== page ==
Investors sued a Chinese company that sold ADS in the New York Stock Exchange. The defendant company is China's leading real estate internet portal, connecting real estate brokers with customers. Plaintiffs alleged securities fraud, based on the reports that brokers working for the defendant fabricated non-existent rental contracts.
The court dismissed for failure to state a claim. The court found that the plaintiffs failed to allege enough facts to show that the defendant's statement of its finances were materially false, and also that there was no sufficient allegation of scienter.
This is the correct result under the law, but consider this. The jurisprudence of securities regulation has consistently moved toward giving greater protection to the issuing companies, on the basis of the idea that the investors were unduly harassing companies with baseless litigation. In doing so, the courts have essentially required plaintiffs to allege fairly specific facts about the issuing company.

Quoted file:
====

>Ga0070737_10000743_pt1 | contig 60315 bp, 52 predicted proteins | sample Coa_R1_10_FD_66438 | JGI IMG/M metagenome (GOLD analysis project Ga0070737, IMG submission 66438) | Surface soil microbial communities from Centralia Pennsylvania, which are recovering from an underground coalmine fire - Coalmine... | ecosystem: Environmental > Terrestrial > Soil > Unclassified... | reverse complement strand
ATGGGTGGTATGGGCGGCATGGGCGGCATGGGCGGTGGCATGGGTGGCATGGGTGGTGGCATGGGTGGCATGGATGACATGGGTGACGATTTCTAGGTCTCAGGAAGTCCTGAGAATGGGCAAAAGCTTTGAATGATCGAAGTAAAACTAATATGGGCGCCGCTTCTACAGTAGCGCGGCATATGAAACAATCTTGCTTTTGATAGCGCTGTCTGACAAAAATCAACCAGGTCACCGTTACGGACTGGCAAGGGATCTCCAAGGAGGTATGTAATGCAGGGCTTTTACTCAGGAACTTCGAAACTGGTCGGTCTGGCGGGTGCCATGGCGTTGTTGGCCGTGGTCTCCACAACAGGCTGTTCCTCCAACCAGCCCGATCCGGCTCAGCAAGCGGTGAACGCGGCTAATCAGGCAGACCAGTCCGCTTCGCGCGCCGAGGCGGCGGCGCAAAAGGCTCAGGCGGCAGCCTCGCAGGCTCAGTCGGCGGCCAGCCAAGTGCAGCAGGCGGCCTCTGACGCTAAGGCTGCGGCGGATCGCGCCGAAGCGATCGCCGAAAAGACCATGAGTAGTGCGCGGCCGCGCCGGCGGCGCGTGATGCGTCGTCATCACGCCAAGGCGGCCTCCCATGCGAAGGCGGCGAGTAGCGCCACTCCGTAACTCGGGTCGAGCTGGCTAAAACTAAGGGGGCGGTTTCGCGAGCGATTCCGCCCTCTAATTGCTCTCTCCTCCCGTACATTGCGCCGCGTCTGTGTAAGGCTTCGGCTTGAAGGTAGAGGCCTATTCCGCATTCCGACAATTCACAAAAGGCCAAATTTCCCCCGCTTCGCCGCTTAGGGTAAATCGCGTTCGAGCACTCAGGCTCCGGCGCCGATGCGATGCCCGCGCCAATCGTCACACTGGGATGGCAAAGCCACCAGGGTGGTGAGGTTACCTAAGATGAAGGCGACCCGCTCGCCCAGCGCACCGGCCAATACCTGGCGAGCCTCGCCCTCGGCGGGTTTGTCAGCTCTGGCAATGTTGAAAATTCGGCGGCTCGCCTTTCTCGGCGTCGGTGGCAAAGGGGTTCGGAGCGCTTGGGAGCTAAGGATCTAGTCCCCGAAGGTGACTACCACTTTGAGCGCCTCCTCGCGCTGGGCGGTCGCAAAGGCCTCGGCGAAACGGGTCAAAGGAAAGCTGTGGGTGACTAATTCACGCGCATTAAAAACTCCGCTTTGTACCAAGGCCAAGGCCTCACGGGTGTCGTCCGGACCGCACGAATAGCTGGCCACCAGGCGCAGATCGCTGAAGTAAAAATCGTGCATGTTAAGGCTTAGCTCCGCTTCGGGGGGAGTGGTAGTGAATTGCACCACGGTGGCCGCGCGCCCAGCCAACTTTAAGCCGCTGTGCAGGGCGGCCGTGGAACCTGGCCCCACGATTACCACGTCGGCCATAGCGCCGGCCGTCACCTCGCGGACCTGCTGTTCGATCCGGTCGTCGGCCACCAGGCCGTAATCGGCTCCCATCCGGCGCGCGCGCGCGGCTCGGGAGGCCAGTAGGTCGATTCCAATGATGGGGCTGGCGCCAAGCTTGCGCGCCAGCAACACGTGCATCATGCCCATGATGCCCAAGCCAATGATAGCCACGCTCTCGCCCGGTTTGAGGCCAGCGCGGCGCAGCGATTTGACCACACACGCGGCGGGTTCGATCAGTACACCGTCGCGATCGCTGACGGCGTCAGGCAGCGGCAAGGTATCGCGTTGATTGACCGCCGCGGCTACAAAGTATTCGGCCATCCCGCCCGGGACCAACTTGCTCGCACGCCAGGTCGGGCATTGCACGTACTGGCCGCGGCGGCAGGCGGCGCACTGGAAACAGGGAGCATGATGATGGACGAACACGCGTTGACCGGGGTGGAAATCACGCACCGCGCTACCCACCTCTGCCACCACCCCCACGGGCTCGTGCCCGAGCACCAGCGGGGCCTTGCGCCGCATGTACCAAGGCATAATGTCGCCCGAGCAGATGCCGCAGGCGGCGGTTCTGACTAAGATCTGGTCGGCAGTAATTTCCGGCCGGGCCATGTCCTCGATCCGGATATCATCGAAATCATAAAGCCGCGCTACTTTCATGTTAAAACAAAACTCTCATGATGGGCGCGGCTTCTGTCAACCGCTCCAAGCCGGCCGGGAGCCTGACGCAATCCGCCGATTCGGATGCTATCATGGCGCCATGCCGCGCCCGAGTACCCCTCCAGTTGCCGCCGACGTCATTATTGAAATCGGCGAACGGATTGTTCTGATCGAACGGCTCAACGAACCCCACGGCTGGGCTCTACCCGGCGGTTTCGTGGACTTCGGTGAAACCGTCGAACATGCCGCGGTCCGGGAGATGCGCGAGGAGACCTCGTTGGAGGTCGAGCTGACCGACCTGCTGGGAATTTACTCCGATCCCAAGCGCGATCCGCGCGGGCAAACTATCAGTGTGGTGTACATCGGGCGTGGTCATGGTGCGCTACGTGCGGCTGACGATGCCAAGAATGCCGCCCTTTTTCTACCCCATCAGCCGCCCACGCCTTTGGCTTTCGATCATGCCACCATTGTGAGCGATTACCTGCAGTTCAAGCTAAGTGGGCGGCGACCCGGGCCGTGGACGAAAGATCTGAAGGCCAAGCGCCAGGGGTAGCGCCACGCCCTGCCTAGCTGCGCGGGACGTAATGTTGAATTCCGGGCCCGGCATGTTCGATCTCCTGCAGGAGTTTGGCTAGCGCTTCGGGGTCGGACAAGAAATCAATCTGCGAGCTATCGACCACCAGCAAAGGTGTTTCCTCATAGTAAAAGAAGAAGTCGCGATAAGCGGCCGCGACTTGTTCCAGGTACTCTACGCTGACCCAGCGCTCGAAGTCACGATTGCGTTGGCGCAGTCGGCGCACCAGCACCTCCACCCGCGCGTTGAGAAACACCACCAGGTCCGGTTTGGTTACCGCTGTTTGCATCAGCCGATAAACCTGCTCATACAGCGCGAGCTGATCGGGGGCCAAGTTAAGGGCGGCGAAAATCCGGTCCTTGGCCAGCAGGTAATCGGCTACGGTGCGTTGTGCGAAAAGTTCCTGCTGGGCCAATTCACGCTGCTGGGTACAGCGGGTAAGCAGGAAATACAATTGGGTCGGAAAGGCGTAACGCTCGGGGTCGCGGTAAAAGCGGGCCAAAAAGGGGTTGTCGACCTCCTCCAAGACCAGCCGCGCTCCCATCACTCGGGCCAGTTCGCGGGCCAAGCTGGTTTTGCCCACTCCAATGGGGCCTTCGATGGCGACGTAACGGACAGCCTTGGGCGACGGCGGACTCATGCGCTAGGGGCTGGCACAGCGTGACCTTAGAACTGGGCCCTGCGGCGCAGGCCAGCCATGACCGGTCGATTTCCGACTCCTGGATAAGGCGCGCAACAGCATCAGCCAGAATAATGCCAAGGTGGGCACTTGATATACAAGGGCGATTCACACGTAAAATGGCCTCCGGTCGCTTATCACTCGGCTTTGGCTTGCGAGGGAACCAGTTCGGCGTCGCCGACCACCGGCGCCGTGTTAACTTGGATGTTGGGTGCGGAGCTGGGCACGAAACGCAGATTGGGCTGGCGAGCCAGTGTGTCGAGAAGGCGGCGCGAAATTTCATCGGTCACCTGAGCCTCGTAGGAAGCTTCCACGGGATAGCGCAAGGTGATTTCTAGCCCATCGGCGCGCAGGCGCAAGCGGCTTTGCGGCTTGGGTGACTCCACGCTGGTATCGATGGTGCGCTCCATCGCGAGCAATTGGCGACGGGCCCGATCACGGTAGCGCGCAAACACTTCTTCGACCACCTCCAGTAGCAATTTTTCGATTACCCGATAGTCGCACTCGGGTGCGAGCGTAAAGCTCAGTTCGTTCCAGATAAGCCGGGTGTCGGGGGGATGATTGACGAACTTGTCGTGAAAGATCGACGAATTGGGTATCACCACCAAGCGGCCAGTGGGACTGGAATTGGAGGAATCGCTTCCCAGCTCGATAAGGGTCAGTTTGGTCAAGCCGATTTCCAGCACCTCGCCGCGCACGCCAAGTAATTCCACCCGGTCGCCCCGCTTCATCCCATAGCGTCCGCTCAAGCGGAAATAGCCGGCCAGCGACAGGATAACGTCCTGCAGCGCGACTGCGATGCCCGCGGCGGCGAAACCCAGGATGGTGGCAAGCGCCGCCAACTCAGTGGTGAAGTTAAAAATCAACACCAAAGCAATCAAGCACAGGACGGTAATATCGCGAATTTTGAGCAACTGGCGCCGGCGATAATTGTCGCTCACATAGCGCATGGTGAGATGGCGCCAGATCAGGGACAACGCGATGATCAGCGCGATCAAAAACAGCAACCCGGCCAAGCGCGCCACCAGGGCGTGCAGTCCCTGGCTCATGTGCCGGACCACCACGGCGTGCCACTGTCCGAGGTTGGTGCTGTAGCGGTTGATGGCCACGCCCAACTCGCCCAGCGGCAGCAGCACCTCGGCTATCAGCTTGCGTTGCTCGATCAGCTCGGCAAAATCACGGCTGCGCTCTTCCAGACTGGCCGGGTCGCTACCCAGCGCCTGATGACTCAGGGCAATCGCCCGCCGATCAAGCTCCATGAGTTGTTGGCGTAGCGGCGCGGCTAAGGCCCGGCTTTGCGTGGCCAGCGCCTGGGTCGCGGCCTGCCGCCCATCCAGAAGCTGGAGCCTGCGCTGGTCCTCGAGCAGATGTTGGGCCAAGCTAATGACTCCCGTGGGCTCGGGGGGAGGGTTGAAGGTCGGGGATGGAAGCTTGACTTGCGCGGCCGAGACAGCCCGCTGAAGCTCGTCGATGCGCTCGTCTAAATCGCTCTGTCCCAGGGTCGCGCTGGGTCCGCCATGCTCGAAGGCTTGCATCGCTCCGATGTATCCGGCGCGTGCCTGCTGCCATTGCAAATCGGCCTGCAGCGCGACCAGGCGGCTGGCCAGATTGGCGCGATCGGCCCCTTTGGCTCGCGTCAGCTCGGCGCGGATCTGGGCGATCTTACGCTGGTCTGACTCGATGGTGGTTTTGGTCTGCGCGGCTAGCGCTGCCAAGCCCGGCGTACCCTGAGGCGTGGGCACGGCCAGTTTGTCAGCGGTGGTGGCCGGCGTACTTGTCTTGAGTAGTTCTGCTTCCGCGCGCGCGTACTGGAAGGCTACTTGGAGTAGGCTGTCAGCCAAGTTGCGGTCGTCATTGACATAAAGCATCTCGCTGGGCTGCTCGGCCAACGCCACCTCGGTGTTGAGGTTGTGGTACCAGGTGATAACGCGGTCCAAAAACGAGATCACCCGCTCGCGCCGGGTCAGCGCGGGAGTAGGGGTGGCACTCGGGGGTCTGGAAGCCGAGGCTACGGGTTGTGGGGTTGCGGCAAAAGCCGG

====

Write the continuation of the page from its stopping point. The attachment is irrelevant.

This requirement may have worked with U.S. issuers, for which investors may have informal avenues of gathering information about the company. But what if the company is Chinese? What if the U.S. investors cannot even read the mainstream newspaper in China to gather generally available information about the company? Should the court continue to operate under the same standard?